ERIC Number: EJ811634
Record Type: Journal
Publication Date: 2008-Oct
Abstractor: As Provided
Reference Count: 0
Rasch Analysis of Word Identification and Magnitude Estimation Scaling Responses in Measuring Naive Listeners' Judgments of Speech Intelligibility of Children with Severe-to-Profound Hearing Impairments
Beltyukova, Svetlana A.; Stone, Gregory M.; Ellis, Lee W.
Journal of Speech, Language, and Hearing Research, v51 n5 p1124-1137 Oct 2008
Purpose: Speech intelligibility research typically relies on traditional evidence of reliability and validity. This investigation used Rasch analysis to enhance understanding of the functioning and meaning of scores obtained with 2 commonly used procedures: word identification (WI) and magnitude estimation scaling (MES). Method: Narrative samples of children with hearing impairments were used to collect data from listeners with no previous experience listening to or judging intelligibility of speech. WI data were analyzed with the Rasch rating scale model. MES data were examined with Rasch partial credit model when individual scales were unknown, and the Rasch rating scale model was used with reported individual scales. Results: Results indicated that both procedures have high reliability and similar discriminatory power. However, reliability and separation were lower for MES when scales were unknown. Both procedures yielded similar speech sample ordering by their difficulty. However, sampling gaps were noted as well as item misfit issues. Conclusions: Functioning wise, both WI and MES procedures were highly reliable in measuring speech intelligibility, and measurement precision may be increased by asking participants to report their individual scales when using MES. Meaning wise, operationalization of speech intelligibility did not change when either WI or MES procedure was used. However, the sample selection procedure needs to be further refined to allow for a wider selection of stimuli.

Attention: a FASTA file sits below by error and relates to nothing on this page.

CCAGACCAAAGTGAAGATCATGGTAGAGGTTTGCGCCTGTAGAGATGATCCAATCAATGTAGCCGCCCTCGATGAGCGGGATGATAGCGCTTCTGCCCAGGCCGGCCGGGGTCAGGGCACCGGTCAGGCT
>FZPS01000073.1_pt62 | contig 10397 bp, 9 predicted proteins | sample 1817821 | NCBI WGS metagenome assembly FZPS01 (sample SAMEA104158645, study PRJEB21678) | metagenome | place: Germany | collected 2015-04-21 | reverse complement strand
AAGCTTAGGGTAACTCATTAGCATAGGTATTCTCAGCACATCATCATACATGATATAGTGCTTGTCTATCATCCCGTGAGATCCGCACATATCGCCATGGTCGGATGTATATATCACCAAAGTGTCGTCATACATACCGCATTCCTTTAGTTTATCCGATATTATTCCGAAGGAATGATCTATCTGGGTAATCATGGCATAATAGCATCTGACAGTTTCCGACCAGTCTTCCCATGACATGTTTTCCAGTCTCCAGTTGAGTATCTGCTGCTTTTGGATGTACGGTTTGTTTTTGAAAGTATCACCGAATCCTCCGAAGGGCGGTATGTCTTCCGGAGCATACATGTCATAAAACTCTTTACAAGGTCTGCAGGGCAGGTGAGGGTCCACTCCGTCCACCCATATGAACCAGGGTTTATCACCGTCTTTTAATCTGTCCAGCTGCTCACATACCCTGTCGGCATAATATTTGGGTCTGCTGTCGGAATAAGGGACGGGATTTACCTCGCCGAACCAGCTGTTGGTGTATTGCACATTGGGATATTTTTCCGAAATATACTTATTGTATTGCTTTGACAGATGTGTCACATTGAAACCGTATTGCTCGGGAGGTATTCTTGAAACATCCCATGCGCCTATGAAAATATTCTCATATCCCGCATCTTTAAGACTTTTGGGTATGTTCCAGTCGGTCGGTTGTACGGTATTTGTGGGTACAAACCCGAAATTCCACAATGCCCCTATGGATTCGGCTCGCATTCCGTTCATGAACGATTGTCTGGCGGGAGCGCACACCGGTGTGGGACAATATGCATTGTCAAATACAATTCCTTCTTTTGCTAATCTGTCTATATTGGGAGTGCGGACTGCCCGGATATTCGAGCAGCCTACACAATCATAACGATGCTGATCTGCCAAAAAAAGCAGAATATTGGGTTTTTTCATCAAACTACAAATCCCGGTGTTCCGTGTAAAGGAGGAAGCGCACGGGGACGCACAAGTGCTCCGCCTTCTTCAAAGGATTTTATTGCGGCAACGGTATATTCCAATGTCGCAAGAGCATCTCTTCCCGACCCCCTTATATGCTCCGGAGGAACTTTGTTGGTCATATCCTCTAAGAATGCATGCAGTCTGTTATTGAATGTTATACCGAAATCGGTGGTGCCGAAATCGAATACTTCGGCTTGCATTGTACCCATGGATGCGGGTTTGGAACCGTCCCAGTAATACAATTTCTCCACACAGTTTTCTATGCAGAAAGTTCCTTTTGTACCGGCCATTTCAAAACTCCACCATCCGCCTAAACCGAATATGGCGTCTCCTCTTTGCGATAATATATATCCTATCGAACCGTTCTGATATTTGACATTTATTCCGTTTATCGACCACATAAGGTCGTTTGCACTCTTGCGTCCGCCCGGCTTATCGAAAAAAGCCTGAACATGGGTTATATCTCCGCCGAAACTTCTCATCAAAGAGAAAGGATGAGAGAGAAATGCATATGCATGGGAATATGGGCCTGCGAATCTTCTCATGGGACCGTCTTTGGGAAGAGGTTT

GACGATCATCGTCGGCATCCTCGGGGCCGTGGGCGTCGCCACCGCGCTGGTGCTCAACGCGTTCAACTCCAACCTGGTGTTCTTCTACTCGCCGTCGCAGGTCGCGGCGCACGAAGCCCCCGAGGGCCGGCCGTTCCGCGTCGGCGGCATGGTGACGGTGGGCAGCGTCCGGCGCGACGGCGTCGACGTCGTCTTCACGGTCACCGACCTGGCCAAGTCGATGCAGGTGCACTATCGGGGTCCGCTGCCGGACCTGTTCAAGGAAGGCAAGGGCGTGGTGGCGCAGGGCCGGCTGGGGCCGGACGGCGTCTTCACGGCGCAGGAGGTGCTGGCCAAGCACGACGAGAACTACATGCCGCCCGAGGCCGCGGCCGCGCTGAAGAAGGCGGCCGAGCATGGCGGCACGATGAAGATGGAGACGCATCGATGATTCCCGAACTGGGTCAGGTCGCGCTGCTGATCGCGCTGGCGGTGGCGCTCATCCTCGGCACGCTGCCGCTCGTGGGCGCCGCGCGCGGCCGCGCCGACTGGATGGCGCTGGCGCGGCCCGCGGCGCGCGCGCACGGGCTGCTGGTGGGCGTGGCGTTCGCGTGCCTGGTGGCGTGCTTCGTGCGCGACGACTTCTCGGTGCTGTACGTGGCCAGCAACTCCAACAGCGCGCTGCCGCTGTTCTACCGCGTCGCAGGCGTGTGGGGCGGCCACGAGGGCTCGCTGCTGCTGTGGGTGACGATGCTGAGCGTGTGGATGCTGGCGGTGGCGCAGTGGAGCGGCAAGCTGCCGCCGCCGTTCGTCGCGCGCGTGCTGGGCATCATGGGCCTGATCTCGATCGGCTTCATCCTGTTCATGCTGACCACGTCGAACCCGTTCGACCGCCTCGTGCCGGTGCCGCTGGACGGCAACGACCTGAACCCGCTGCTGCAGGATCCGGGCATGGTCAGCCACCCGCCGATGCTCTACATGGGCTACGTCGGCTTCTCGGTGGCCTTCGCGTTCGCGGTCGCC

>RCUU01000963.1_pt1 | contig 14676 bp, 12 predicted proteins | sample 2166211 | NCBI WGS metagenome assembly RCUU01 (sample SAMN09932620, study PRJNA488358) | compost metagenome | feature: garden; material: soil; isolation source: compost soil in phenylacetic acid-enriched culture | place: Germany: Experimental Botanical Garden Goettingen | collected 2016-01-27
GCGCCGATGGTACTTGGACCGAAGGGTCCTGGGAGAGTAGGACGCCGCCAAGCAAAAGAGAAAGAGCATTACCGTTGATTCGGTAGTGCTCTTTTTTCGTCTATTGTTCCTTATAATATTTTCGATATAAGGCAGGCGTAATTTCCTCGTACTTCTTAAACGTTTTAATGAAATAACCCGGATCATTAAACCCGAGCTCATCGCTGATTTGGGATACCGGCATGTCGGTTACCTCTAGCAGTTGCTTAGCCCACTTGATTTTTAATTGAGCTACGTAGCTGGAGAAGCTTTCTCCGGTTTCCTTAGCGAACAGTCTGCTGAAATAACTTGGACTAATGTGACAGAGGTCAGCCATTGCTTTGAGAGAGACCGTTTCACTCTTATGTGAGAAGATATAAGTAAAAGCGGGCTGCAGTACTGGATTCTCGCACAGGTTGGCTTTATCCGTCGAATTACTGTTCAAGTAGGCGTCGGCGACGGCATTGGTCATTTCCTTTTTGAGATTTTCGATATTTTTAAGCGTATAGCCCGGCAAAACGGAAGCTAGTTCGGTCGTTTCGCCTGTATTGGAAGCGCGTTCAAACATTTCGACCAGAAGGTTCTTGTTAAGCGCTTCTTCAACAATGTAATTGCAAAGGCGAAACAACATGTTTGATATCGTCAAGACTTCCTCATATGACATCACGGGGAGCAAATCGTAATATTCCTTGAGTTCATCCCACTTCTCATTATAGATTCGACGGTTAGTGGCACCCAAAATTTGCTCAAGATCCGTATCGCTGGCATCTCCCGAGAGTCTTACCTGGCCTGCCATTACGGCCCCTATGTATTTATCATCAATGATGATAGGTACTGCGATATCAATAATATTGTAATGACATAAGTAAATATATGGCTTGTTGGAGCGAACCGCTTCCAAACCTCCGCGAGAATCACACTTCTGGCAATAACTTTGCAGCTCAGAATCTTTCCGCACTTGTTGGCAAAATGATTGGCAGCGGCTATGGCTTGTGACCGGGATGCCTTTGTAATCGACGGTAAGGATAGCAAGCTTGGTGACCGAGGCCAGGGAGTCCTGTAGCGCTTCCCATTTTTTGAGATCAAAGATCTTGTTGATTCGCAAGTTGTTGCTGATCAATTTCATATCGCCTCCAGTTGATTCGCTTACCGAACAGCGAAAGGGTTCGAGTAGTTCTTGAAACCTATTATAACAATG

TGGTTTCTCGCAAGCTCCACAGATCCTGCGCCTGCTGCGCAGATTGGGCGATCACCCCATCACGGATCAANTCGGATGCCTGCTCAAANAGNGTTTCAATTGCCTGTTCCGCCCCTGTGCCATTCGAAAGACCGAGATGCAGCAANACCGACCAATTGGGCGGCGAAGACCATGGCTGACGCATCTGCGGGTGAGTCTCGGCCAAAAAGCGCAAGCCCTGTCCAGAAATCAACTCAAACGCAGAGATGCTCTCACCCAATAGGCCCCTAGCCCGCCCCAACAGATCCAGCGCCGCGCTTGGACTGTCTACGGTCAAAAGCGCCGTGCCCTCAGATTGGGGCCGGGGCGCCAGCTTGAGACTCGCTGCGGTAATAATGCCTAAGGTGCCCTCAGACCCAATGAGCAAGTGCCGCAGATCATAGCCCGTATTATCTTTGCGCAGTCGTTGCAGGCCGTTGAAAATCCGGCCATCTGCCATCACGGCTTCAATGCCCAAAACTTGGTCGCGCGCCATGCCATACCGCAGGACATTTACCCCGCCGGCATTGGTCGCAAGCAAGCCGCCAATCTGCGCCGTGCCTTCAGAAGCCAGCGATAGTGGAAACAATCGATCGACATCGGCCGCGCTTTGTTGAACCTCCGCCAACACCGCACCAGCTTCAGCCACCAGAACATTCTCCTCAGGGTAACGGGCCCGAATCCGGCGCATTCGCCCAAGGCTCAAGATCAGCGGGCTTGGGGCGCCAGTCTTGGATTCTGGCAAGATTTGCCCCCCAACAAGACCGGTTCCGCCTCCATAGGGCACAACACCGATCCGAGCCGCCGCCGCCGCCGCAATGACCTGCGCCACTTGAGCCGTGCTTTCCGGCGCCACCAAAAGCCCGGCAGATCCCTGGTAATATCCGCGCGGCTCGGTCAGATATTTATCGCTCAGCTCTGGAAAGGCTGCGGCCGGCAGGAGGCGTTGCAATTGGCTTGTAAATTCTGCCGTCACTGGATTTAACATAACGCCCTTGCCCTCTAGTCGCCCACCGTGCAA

Descriptors: Hearing Impairments, Scaling, Identification, Rating Scales, Speech Communication, Reliability, Validity, Children, Sampling
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Publication Type: Journal Articles; Reports - Research
Education Level: N/A
Authoring Institution: N/A